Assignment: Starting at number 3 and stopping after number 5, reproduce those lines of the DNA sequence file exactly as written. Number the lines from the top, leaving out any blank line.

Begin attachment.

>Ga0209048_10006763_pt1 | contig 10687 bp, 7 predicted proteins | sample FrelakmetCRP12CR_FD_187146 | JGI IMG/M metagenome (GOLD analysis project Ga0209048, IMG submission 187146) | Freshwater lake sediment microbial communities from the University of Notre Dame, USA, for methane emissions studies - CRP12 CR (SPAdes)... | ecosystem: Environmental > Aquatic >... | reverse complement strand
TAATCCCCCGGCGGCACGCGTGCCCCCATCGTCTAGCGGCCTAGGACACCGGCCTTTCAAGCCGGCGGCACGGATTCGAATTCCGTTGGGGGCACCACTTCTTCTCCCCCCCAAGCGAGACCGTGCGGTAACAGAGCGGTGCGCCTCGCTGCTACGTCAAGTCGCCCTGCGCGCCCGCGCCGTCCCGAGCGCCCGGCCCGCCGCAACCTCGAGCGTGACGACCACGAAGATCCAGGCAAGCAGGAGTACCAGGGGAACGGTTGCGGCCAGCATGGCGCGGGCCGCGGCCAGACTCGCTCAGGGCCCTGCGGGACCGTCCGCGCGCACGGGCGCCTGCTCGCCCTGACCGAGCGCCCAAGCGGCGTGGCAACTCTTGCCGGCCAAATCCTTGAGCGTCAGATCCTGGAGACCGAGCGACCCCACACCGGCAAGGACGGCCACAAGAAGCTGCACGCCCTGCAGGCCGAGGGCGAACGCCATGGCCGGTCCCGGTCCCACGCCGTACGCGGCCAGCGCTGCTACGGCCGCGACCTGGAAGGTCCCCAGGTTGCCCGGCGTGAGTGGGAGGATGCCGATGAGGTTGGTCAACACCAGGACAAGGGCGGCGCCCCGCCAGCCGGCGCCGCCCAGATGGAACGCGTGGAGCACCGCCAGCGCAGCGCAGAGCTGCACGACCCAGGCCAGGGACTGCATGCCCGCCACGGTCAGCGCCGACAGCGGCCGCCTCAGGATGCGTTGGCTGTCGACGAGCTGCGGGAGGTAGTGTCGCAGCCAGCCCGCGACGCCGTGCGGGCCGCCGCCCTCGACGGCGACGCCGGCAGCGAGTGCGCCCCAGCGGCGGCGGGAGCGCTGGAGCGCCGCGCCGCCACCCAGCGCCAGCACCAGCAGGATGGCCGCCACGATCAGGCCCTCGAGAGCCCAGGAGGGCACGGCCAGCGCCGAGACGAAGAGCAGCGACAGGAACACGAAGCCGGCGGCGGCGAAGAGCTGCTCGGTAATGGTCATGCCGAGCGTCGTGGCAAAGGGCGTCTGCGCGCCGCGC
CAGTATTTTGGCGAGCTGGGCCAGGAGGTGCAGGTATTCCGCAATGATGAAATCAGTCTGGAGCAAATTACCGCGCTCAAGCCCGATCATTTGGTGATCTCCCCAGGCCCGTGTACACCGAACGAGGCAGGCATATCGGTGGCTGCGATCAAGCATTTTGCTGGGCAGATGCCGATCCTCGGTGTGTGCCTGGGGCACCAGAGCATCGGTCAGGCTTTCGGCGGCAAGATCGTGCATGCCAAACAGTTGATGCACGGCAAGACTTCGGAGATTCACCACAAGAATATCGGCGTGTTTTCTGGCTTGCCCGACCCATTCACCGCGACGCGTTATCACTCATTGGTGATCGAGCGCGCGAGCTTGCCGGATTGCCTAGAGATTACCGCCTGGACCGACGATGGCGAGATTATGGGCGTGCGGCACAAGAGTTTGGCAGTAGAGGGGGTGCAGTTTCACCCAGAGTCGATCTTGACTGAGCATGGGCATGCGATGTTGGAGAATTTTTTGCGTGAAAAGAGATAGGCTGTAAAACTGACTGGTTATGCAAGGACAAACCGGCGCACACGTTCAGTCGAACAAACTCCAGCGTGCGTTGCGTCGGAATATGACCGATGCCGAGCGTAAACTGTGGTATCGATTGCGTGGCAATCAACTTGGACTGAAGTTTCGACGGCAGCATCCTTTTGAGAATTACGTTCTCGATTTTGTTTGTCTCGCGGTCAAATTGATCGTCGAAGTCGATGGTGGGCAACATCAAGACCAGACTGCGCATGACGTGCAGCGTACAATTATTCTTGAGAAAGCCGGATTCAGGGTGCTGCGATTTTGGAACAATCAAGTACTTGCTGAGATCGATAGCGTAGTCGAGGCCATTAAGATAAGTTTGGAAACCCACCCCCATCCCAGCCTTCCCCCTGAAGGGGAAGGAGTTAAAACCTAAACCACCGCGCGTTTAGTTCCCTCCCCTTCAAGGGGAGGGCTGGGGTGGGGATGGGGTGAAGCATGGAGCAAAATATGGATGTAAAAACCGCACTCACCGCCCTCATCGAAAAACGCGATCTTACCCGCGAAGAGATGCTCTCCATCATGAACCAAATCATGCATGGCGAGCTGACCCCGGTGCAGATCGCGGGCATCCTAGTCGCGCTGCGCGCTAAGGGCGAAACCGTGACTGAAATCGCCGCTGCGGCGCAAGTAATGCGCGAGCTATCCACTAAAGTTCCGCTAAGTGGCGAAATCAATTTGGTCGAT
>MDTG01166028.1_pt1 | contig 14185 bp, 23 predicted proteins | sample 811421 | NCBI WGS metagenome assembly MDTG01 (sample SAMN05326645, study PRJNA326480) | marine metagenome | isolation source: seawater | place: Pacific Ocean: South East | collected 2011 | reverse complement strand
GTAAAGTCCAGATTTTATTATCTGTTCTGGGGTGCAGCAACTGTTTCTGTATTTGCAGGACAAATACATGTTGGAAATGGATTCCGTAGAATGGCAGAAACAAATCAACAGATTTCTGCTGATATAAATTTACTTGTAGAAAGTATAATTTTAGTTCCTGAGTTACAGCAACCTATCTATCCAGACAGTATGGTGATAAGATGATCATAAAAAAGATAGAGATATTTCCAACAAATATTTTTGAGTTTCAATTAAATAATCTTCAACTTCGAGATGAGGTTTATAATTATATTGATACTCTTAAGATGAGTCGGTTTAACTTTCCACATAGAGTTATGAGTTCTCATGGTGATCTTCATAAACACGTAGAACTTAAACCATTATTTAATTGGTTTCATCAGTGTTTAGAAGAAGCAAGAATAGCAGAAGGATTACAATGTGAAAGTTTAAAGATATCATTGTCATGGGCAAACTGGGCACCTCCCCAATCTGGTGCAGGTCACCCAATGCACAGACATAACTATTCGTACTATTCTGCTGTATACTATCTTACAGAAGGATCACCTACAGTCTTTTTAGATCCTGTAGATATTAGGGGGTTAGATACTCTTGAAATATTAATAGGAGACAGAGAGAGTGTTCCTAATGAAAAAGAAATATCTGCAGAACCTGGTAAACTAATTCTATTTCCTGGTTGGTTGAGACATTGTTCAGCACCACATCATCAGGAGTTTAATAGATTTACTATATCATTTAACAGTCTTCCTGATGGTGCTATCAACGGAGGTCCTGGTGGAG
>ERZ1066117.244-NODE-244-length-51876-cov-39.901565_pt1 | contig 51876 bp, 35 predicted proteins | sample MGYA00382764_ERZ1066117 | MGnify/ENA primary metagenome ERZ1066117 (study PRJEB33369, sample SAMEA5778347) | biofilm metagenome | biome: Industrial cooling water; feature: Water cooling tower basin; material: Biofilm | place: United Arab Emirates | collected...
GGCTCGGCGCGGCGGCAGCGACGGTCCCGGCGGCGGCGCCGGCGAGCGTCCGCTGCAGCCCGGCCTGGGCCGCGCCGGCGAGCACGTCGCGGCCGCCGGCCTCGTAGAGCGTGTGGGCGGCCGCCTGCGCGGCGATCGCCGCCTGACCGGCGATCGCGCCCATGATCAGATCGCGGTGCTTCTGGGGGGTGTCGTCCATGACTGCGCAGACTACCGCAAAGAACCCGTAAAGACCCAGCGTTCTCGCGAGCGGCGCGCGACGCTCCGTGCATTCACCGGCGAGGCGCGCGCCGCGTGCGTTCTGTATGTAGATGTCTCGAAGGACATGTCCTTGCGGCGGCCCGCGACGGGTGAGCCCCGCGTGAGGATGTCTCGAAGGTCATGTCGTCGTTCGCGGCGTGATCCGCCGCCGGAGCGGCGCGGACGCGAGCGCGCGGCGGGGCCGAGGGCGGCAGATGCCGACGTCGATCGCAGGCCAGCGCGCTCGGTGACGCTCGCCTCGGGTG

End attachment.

CAGTATTTTGGCGAGCTGGGCCAGGAGGTGCAGGTATTCCGCAATGATGAAATCAGTCTGGAGCAAATTACCGCGCTCAAGCCCGATCATTTGGTGATCTCCCCAGGCCCGTGTACACCGAACGAGGCAGGCATATCGGTGGCTGCGATCAAGCATTTTGCTGGGCAGATGCCGATCCTCGGTGTGTGCCTGGGGCACCAGAGCATCGGTCAGGCTTTCGGCGGCAAGATCGTGCATGCCAAACAGTTGATGCACGGCAAGACTTCGGAGATTCACCACAAGAATATCGGCGTGTTTTCTGGCTTGCCCGACCCATTCACCGCGACGCGTTATCACTCATTGGTGATCGAGCGCGCGAGCTTGCCGGATTGCCTAGAGATTACCGCCTGGACCGACGATGGCGAGATTATGGGCGTGCGGCACAAGAGTTTGGCAGTAGAGGGGGTGCAGTTTCACCCAGAGTCGATCTTGACTGAGCATGGGCATGCGATGTTGGAGAATTTTTTGCGTGAAAAGAGATAGGCTGTAAAACTGACTGGTTATGCAAGGACAAACCGGCGCACACGTTCAGTCGAACAAACTCCAGCGTGCGTTGCGTCGGAATATGACCGATGCCGAGCGTAAACTGTGGTATCGATTGCGTGGCAATCAACTTGGACTGAAGTTTCGACGGCAGCATCCTTTTGAGAATTACGTTCTCGATTTTGTTTGTCTCGCGGTCAAATTGATCGTCGAAGTCGATGGTGGGCAACATCAAGACCAGACTGCGCATGACGTGCAGCGTACAATTATTCTTGAGAAAGCCGGATTCAGGGTGCTGCGATTTTGGAACAATCAAGTACTTGCTGAGATCGATAGCGTAGTCGAGGCCATTAAGATAAGTTTGGAAACCCACCCCCATCCCAGCCTTCCCCCTGAAGGGGAAGGAGTTAAAACCTAAACCACCGCGCGTTTAGTTCCCTCCCCTTCAAGGGGAGGGCTGGGGTGGGGATGGGGTGAAGCATGGAGCAAAATATGGATGTAAAAACCGCACTCACCGCCCTCATCGAAAAACGCGATCTTACCCGCGAAGAGATGCTCTCCATCATGAACCAAATCATGCATGGCGAGCTGACCCCGGTGCAGATCGCGGGCATCCTAGTCGCGCTGCGCGCTAAGGGCGAAACCGTGACTGAAATCGCCGCTGCGGCGCAAGTAATGCGCGAGCTATCCACTAAAGTTCCGCTAAGTGGCGAAATCAATTTGGTCGAT
>MDTG01166028.1_pt1 | contig 14185 bp, 23 predicted proteins | sample 811421 | NCBI WGS metagenome assembly MDTG01 (sample SAMN05326645, study PRJNA326480) | marine metagenome | isolation source: seawater | place: Pacific Ocean: South East | collected 2011 | reverse complement strand
GTAAAGTCCAGATTTTATTATCTGTTCTGGGGTGCAGCAACTGTTTCTGTATTTGCAGGACAAATACATGTTGGAAATGGATTCCGTAGAATGGCAGAAACAAATCAACAGATTTCTGCTGATATAAATTTACTTGTAGAAAGTATAATTTTAGTTCCTGAGTTACAGCAACCTATCTATCCAGACAGTATGGTGATAAGATGATCATAAAAAAGATAGAGATATTTCCAACAAATATTTTTGAGTTTCAATTAAATAATCTTCAACTTCGAGATGAGGTTTATAATTATATTGATACTCTTAAGATGAGTCGGTTTAACTTTCCACATAGAGTTATGAGTTCTCATGGTGATCTTCATAAACACGTAGAACTTAAACCATTATTTAATTGGTTTCATCAGTGTTTAGAAGAAGCAAGAATAGCAGAAGGATTACAATGTGAAAGTTTAAAGATATCATTGTCATGGGCAAACTGGGCACCTCCCCAATCTGGTGCAGGTCACCCAATGCACAGACATAACTATTCGTACTATTCTGCTGTATACTATCTTACAGAAGGATCACCTACAGTCTTTTTAGATCCTGTAGATATTAGGGGGTTAGATACTCTTGAAATATTAATAGGAGACAGAGAGAGTGTTCCTAATGAAAAAGAAATATCTGCAGAACCTGGTAAACTAATTCTATTTCCTGGTTGGTTGAGACATTGTTCAGCACCACATCATCAGGAGTTTAATAGATTTACTATATCATTTAACAGTCTTCCTGATGGTGCTATCAACGGAGGTCCTGGTGGAG